|COS Instrument Handbook for Cycle 26|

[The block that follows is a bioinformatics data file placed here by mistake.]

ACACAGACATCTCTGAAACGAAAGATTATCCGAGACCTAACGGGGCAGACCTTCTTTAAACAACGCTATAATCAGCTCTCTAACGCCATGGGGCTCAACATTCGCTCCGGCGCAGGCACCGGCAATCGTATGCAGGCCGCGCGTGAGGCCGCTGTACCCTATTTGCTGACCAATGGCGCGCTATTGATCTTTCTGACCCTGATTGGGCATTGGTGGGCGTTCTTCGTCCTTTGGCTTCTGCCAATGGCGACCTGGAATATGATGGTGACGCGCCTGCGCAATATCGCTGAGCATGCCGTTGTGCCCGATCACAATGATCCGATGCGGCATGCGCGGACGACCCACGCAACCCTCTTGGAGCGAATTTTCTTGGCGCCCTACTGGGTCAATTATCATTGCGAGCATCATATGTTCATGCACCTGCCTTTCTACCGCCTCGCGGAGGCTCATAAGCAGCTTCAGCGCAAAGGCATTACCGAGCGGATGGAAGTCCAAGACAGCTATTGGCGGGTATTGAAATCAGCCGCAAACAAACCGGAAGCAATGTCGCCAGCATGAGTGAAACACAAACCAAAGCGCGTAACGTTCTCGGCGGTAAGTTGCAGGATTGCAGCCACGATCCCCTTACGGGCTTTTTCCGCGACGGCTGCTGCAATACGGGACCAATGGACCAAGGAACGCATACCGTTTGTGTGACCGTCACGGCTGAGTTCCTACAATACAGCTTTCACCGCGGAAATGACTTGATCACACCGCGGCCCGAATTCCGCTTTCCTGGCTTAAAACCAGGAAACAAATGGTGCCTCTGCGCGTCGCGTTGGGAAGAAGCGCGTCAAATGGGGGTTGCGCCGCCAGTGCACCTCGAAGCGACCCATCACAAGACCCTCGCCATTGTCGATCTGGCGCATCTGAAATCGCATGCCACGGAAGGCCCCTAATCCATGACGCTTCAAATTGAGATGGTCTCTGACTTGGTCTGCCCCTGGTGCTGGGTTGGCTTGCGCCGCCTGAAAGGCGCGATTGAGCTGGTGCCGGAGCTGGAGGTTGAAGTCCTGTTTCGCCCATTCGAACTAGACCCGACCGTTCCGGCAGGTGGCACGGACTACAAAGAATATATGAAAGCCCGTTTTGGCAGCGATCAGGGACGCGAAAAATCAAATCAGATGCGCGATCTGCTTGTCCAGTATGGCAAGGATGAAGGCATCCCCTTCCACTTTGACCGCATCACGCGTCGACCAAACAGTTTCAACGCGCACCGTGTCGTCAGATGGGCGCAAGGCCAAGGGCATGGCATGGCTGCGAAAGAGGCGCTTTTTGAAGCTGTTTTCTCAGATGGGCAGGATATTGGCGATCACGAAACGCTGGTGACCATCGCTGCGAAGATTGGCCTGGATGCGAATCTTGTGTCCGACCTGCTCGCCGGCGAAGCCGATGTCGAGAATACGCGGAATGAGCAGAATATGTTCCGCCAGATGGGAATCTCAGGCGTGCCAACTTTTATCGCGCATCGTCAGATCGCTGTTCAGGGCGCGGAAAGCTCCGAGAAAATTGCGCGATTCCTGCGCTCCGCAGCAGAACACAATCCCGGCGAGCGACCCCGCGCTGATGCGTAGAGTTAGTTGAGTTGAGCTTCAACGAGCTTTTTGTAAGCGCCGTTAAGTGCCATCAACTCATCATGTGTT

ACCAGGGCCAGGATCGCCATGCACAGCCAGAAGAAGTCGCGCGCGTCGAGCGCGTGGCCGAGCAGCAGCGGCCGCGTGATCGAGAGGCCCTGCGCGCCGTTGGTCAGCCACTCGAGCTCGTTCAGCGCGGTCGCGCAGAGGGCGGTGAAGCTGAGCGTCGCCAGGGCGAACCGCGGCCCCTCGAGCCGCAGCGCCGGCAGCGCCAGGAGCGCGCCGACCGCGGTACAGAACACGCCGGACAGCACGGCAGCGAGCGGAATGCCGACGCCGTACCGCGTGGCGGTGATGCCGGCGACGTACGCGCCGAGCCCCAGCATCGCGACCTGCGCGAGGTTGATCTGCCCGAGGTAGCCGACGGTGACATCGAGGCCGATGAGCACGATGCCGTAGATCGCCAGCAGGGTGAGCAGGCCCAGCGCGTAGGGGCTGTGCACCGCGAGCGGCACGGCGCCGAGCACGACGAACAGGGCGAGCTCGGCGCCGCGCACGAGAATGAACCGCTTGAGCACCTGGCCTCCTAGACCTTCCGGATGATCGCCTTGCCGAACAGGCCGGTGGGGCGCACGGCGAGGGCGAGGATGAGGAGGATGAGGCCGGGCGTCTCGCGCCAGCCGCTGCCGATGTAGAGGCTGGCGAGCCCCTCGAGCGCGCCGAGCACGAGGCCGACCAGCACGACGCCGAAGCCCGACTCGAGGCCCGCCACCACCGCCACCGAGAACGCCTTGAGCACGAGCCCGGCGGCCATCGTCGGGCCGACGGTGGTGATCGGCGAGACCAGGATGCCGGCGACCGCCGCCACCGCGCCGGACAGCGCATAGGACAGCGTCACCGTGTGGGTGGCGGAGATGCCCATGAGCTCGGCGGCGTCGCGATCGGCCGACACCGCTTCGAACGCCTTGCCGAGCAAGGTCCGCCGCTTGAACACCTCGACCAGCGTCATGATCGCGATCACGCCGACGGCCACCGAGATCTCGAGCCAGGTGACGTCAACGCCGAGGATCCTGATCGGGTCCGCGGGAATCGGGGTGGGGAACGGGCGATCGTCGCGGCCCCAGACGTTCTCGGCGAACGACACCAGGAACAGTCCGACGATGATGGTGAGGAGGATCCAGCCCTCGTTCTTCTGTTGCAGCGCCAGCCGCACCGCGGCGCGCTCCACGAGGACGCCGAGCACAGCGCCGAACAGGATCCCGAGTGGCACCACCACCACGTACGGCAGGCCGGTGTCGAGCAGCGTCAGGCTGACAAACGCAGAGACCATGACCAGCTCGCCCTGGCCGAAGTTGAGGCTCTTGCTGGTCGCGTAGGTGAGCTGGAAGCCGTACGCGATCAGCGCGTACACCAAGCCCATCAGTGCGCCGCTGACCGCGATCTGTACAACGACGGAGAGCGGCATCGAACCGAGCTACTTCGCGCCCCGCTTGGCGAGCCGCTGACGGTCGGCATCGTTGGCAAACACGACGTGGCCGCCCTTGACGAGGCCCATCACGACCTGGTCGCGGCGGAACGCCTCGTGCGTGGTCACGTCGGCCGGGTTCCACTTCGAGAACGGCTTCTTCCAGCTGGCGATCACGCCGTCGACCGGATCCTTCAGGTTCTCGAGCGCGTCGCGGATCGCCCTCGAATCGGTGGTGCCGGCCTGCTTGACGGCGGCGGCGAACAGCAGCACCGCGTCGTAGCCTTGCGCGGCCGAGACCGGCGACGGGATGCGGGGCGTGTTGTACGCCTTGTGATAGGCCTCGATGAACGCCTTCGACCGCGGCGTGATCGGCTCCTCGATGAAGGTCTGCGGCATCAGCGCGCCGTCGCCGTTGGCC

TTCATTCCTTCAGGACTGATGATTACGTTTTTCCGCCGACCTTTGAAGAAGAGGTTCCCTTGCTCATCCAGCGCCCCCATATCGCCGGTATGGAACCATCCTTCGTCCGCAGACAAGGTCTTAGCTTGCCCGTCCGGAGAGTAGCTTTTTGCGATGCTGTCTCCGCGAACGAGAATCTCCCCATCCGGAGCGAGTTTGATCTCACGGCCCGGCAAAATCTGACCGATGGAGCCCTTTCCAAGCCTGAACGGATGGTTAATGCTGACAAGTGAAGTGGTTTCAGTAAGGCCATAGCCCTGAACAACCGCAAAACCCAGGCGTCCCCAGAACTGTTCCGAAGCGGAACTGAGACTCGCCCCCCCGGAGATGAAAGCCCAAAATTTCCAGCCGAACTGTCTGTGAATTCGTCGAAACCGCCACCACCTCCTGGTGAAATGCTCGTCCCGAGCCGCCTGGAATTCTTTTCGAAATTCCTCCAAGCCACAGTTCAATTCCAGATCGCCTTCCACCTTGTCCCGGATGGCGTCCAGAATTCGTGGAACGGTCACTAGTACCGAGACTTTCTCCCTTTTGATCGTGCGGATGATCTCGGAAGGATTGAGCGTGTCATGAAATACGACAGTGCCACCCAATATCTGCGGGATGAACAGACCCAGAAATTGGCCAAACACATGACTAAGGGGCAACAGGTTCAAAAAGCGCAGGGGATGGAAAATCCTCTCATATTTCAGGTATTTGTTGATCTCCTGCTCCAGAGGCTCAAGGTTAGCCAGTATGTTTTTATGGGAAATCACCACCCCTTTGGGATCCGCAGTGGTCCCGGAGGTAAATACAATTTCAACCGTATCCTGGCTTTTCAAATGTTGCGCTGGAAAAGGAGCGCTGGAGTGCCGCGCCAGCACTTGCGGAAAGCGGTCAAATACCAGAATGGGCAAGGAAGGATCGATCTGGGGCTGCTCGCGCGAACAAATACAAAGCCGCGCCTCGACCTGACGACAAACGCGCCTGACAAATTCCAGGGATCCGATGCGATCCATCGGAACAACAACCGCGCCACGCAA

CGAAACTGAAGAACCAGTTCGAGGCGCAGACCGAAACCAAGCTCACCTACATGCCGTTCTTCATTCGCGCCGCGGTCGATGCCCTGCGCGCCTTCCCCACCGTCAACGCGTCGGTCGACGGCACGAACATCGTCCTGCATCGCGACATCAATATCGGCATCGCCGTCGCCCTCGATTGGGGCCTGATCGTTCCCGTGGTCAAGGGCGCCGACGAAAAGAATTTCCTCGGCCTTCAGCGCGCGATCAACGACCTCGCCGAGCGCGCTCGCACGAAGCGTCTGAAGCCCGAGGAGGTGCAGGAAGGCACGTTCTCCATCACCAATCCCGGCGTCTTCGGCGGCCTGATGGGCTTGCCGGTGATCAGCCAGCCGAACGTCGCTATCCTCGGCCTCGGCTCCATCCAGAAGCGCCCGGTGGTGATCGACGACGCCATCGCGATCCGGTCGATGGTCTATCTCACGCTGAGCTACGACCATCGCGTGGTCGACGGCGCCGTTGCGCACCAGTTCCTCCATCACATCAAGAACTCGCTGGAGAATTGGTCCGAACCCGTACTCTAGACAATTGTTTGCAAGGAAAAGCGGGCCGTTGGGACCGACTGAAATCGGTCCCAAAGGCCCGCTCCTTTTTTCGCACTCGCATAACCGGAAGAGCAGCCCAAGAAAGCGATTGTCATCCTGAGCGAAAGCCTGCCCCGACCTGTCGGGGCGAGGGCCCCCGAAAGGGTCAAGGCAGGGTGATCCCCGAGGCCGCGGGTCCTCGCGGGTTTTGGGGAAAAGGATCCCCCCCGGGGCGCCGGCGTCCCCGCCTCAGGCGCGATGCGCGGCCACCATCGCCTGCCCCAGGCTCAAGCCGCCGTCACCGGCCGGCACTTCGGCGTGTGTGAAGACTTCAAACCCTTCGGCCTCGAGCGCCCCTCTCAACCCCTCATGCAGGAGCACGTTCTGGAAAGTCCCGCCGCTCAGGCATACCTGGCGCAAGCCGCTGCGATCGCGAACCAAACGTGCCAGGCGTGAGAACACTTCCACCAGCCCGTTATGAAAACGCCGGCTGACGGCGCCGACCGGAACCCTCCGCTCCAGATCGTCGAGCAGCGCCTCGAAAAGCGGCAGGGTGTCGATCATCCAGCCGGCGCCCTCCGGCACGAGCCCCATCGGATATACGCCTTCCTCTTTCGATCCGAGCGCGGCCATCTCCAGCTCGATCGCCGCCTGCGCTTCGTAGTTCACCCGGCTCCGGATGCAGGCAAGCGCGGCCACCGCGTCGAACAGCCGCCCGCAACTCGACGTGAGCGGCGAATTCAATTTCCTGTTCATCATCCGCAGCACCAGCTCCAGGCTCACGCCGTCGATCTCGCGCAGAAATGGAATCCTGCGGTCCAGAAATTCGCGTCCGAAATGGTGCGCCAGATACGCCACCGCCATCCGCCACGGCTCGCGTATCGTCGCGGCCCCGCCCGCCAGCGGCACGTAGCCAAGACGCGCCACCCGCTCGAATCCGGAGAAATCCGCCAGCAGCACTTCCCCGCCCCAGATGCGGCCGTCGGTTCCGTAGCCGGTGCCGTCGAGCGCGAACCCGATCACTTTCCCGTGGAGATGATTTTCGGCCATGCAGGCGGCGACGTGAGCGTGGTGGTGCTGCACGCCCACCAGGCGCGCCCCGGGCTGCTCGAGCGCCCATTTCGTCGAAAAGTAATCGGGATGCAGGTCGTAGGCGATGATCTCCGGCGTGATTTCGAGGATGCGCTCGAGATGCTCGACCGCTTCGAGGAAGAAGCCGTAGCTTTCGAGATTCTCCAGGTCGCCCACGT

Operating mode for COS in which only the locations of detected photons are recorded; no time information is recorded. ACCUM mode is designed for bright objects with high count rates. See also TIME-TAG.The Aperture Mechanism is used to place either the BOA or PSA into position as the science aperture. The ApM is also moved to place the FCA into position if a flat-field exposure is to be taken.The Astronomer’s Proposal Tool, software provided by STScI for writing Phase I proposals and Phase II programs. The use of APT is encouraged in all cases, even for Phase I proposals, because it provides an accurate estimate of the actual time needed to obtain an observation. For more information, go toThe Bright Object Aperture is 2.5 arcsec in diameter with a neutral-density filter that attenuates flux by a factor of about 200.The COS calibration pipeline, a software package that performs image and spectroscopic data reduction to produce output files useful for scientific analysis.For the NUV gratings, the central wavelength is the approximate midpoint of the stripe B spectrum. For the FUV gratings, the central wavelength refers approximately to the shortest wavelength recorded on Segment A.A policy that took effect at the beginning of Cycle 25 with the goal of retaining full science capability of the COS/FUV channel until 2025. It places restrictions on the use of particular G130M cenwaves at Lifetime Position 4 in order to reduce gain sag due to geocoronal Lyman α.Exposure Time Calculator, software provided by STScI to estimate exposure times needed to achieve, say, a given signal-to-noise level on a source. Although information is provided in this handbook on exposure estimation, the ETC provides the most accurate way to determine the exposure times required to acquire or observe an object. The ETC is used together with the APT to plan HST observations. For more information, go toFlat-field Calibration Aperture, the aperture through which the on-board deuterium lamps illuminate the COS optical system.Fine Guidance Sensor. By tracking guide stars, the three FGSs can maintain the pointing stability of HST with a precision of 2 mas or less.A command used to move the spectrum on the detector (in the dispersion direction) to reduce the effects of fixed-pattern noise.Far Ultraviolet Spectroscopic Explorer, a moderate-resolution (R ~ 15,000), far-UV spectrograph that used micro-channel plate detectors similar to those employed by the FUV channel of COS.A reduction in the efficiency of the COS FUV micro-channel plate detector at converting incoming photons into detectable events. It is a consequence of detector use.Galaxy Evolution Explorer, a NASA mission observing the sky in two ultraviolet bandpasses. GALEX data are useful for determining the UV fluxes of COS targets. For more information, go toGuide Star Catalog II / International Celestial Reference System. The GSC2 is an all-sky optical catalog based on 1'' resolution scans of the photographic Sky Survey plates from the Polomar and UK Schmidt telescopes. The ICRS is the fundamental celestial reference system adopted by the International Astronomical Union for high-precision astrometry. Uncertainties in this system are dominated by the 0.3'' uncertainty of the GSC2.Guaranteed Time Observer, a member of the COS science team who has been granted a share of telescope time as part of their involvement in designing and building COS.The default position for a mechanism. COS is reconfigured at the start of each visit, and mechanisms are returned to their home positions. For the ApM, the home is the PSA; for OSM1, home is G130M, CENWAVE=1309; and for OSM2, home is G185M, CENWAVE=1850.A region on which a spectrum illuminates the FUV detector. Due to the onset of gain sag, the lifetime position has been changed three times since the beginning of COS operations. The most recent move, to LP4, took place on October 2, 2017.The Mikulski Archive for Space Telescopes, which makes available data from a number of NASA missions, including HST. Go toMicro-Channel Plate, a resistive glass plate with 10–15 micron-sized holes used within both the XDL and MAMA detectors to amplify photo-electrons into charge pulses large enough for electronic processing.MIRRORA and MIRRORB are used for NUV imaging in COS. MIRRORA provides the highest throughput. MIRRORB uses a reflection off of the order-sorting filter of MIRRORA to get lower throughput, which can be helpful when observing bright targets.Optical Telescope Assembly, HST’s optical system of primary and secondary mirrors, plus the structure that holds them and maintains alignment.The basic stored unit of data. In the NUV channel, MAMA pixels correspond to physical portions of the detector. In the FUV channel, the position of a detected event is assigned to a pixel based on calculations, but there are no physical pixels as such.Pulse-Height Distribution, a histogram of the charge cloud sizes collected in a particular exposure or portion thereof. The PHD is a useful measure of data quality and is recorded as a data product for FUV exposures. PHD data are not available for NUV exposures.The “POS TARG X, Y,” special requirement is used to request a target offset in APT. POS TARG offsets are specified in the COS user coordinate system, which is used in all COS data products (Section 13.6). Note that the POS TARG coordinates represent motion of the target in the aperture; the telescope moves in the opposite direction.Resolution element of a spectrum or image. For spectra, a resel corresponds to the FWHM of a narrow emission line. Using pre-flight data, resels were determined to be roughly 6 pixels wide (dispersion direction) by 10 tall for the FUV channel and 3 × 3 pixels for the NUV. On-orbit data suggests that the FUV resel is somewhat larger than this, while the NUV resel is somewhat smaller. Note that spectra are recorded in pixel units and that any rebinning into resels is performed on the ground during data reduction.The COS FUV detector consists of two independent segments. In all spectroscopic modes, the long-wavelength end of the spectrum falls on Segment A, and the short-wavelength end on Segment B.Servicing Mission Observatory Verification, the period immediately following a servicing mission in which HST’s instruments are activated, tested, and made ready for science observing. Only a minimal set of calibrations are done in SMOV to confirm instrument performance; more detailed calibrations are performed in the ensuing cycle.Artificially-induced events on each segment of the FUV detector. The stim pulses allow for the correction of thermal distortion and aid in determining the dead-time correction.In this system, the flux density is expressed per unit wavelength, and the reference spectrum is flat in Fλ. STMAG = −2.5 log Fλ − 21.10.To accommodate the NUV detector format, COS NUV spectra are split into three non-contiguous stripes, each of which covers a relatively small range in wavelength.Use of TIME-TAG mode with FLASH=YES selected. In this mode, wavelength-calibration spectra are obtained at periodic intervals during a PSA TIME-TAG observation so that any drifts of the spectrum due to residual motion of the optics can be removed.A COS observing mode in which the locations (pixels) and times (to the nearest 32 msec) are recorded for each detected photon. Doing this consumes memory but allows great flexibility in reducing and analyzing the data.A wavelength calibration exposure; i.e., an exposure of the Pt-Ne wavelength calibration lamp through the WCA.